J.R. Stoodley

Michael,

There are two different issues you could be refering to. One would be adding genes to the cells of adult human tissues. For instance, a person is born unable to create some important enzyme, and the functional gene for that is inserted into some of their cells in the proper organ, at least partially curing them of the desease. This is probably a good thing. I find it hightly unlikely that benefit could be gained through the splicing of nonhuman genes into the cells of a person. Even if we get human cells to make spider silk protein we can't make the body do anything useful with it. If we ever reach the point it will be very far in the future. On the other hand perhaps if the versions of certain proteins in other species are deemed superior to those produced by healthy humans, at least for a specific medical goal under the specific conditions, then maybe the genes for those proteins would be helpful.

Another proposal is actually creating GM human embryos, and growing them either to adulthood or to a stage where organs or other parts are removed for medical or research purposes. This is morally problematic to say the least, but embryonic stem cell research is smoothing to ethical road for such research in the minds and hearts of the people.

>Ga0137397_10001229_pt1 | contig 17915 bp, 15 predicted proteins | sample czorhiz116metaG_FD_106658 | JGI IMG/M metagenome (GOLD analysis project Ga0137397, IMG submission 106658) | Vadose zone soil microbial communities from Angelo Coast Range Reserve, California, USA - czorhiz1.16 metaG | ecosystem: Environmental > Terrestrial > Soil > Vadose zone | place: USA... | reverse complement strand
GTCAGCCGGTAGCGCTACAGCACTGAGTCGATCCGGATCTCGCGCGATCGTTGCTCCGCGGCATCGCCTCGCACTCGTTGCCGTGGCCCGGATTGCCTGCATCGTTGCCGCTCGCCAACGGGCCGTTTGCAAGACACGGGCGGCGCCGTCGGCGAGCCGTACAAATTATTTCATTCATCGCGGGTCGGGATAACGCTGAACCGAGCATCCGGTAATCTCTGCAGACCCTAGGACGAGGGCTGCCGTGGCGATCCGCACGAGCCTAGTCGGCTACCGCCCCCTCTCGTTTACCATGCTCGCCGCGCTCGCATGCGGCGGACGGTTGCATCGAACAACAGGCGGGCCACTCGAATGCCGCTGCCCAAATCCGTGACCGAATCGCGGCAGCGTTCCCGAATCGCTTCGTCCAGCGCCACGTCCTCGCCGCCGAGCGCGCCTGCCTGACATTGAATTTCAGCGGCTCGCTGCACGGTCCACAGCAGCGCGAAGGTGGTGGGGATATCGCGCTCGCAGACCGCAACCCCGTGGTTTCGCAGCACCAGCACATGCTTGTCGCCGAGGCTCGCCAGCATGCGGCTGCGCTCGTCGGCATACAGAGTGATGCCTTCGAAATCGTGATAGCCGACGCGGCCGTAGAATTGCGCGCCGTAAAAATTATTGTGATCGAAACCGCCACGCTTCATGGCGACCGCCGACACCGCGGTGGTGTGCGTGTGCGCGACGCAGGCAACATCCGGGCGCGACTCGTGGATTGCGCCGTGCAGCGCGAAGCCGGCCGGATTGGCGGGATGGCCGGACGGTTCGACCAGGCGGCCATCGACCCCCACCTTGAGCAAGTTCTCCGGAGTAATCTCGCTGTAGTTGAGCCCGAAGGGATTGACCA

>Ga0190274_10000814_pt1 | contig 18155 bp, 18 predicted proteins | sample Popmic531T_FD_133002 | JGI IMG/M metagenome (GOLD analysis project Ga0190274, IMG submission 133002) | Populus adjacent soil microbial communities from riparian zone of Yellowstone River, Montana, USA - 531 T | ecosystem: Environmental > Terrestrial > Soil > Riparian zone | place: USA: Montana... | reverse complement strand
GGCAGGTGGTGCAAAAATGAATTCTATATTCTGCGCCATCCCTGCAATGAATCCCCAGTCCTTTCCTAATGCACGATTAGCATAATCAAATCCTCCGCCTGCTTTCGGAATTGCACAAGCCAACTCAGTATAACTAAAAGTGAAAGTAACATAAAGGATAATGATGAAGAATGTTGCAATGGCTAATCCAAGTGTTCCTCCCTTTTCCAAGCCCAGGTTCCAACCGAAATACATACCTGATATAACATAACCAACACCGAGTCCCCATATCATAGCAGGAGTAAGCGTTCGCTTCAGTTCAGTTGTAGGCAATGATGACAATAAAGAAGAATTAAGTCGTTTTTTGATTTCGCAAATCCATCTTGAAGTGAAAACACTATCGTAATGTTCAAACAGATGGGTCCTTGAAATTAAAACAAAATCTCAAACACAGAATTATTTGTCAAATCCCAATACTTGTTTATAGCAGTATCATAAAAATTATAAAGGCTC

Jared Weber

This is so cool. As someone who had both anterior cruciate ligaments replaced (with pieces of my patellar tendons), this is huge to me. I'm sure it'd shorten recovery time immensely if it could be done right.

And oh yeah, I much preferred it when li'l' Petey Parker created his own web shooters. Showed his ingenuity and made him a little closer to my real favorite ... the Batman. What's cooler than knowing that, with enough time, money, and determination, you could actually turn yourself into a crime-fighting machine (instead of being born that way or needing to get bitten by something or irradiated in a way that won't kill you)?

James Arruda

Not only that, but material science research is looking into the strength of the fibers (a very appealing strength to weight ratio) and perhaps an application to composite manufacturing. But's that just in the infant stages.

All I know is, I love how if we did into nature deep enough, we will find answers to medical, engineering, and other scientific questions. Good stuff all around.